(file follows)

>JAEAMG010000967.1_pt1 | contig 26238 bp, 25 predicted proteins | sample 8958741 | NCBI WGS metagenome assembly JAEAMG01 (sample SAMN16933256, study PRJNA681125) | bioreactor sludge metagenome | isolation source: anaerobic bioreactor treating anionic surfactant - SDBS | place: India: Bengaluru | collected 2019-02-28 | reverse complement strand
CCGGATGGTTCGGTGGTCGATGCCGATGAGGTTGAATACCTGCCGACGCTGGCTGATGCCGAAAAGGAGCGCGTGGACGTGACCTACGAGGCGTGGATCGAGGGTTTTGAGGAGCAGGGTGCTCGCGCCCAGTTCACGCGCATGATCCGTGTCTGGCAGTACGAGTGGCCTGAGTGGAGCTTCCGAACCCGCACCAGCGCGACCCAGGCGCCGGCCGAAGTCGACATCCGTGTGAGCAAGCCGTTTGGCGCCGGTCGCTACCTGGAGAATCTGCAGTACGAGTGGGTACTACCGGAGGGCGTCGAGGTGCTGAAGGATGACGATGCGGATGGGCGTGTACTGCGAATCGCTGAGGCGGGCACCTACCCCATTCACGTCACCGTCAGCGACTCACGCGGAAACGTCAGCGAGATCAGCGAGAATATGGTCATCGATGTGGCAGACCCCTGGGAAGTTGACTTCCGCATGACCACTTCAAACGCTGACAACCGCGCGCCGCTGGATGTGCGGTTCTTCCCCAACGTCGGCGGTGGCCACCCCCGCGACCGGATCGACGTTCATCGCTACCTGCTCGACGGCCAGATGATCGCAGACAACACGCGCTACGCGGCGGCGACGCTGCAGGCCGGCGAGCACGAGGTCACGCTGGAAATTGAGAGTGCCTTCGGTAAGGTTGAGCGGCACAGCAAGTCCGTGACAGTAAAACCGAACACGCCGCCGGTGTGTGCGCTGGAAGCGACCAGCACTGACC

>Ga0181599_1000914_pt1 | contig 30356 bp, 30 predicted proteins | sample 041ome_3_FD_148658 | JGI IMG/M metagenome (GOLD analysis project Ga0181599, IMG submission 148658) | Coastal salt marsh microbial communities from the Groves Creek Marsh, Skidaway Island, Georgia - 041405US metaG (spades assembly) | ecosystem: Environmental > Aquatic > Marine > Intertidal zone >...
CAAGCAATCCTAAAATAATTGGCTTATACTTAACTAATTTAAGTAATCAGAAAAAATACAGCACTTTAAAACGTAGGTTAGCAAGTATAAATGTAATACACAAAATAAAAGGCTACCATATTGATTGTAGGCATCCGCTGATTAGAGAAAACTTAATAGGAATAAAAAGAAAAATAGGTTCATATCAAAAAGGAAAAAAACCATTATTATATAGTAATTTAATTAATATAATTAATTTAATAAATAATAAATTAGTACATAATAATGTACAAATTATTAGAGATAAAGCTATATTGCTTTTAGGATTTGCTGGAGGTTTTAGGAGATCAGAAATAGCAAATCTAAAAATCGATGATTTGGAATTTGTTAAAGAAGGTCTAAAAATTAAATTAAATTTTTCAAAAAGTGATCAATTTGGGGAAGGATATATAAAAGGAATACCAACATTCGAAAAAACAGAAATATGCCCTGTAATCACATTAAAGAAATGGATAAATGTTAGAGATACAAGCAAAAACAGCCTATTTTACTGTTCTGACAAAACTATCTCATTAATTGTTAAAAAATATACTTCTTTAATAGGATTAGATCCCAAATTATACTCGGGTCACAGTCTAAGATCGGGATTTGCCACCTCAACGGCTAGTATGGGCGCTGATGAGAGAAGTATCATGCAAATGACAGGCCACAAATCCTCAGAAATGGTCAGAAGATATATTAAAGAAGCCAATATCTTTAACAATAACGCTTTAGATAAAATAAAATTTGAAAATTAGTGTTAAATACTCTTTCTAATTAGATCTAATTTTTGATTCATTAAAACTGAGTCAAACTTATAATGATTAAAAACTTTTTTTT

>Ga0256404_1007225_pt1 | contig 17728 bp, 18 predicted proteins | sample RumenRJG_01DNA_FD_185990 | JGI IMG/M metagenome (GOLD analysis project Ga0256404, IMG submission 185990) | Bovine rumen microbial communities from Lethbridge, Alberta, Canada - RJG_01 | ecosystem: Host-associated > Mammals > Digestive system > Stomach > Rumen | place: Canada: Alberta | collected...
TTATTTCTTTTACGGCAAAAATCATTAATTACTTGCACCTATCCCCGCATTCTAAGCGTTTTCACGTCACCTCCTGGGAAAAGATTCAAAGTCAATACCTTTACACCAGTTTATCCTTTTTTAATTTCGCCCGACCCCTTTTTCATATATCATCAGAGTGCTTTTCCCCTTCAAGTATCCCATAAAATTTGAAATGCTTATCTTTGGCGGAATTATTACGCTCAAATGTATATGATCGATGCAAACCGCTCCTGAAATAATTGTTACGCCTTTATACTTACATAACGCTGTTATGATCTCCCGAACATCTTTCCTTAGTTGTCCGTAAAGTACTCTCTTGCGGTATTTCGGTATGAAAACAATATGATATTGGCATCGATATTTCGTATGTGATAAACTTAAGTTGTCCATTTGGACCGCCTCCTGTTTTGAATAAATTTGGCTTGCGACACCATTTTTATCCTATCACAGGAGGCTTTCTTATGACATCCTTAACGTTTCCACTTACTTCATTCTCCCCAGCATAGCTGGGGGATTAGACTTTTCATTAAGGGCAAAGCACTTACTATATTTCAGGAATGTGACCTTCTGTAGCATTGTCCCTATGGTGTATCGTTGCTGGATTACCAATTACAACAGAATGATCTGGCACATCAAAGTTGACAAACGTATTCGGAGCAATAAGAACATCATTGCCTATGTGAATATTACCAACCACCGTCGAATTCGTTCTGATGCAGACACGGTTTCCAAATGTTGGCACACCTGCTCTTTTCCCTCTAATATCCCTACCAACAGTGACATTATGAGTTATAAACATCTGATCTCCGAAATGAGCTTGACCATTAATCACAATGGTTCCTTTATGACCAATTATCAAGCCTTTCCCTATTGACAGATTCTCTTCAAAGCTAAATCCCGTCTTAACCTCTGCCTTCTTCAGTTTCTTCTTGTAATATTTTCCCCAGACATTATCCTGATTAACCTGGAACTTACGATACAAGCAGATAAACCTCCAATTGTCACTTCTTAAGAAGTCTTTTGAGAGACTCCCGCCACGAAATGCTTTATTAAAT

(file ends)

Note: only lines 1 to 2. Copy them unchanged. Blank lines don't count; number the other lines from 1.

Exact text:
>JAEAMG010000967.1_pt1 | contig 26238 bp, 25 predicted proteins | sample 8958741 | NCBI WGS metagenome assembly JAEAMG01 (sample SAMN16933256, study PRJNA681125) | bioreactor sludge metagenome | isolation source: anaerobic bioreactor treating anionic surfactant - SDBS | place: India: Bengaluru | collected 2019-02-28 | reverse complement strand
CCGGATGGTTCGGTGGTCGATGCCGATGAGGTTGAATACCTGCCGACGCTGGCTGATGCCGAAAAGGAGCGCGTGGACGTGACCTACGAGGCGTGGATCGAGGGTTTTGAGGAGCAGGGTGCTCGCGCCCAGTTCACGCGCATGATCCGTGTCTGGCAGTACGAGTGGCCTGAGTGGAGCTTCCGAACCCGCACCAGCGCGACCCAGGCGCCGGCCGAAGTCGACATCCGTGTGAGCAAGCCGTTTGGCGCCGGTCGCTACCTGGAGAATCTGCAGTACGAGTGGGTACTACCGGAGGGCGTCGAGGTGCTGAAGGATGACGATGCGGATGGGCGTGTACTGCGAATCGCTGAGGCGGGCACCTACCCCATTCACGTCACCGTCAGCGACTCACGCGGAAACGTCAGCGAGATCAGCGAGAATATGGTCATCGATGTGGCAGACCCCTGGGAAGTTGACTTCCGCATGACCACTTCAAACGCTGACAACCGCGCGCCGCTGGATGTGCGGTTCTTCCCCAACGTCGGCGGTGGCCACCCCCGCGACCGGATCGACGTTCATCGCTACCTGCTCGACGGCCAGATGATCGCAGACAACACGCGCTACGCGGCGGCGACGCTGCAGGCCGGCGAGCACGAGGTCACGCTGGAAATTGAGAGTGCCTTCGGTAAGGTTGAGCGGCACAGCAAGTCCGTGACAGTAAAACCGAACACGCCGCCGGTGTGTGCGCTGGAAGCGACCAGCACTGACC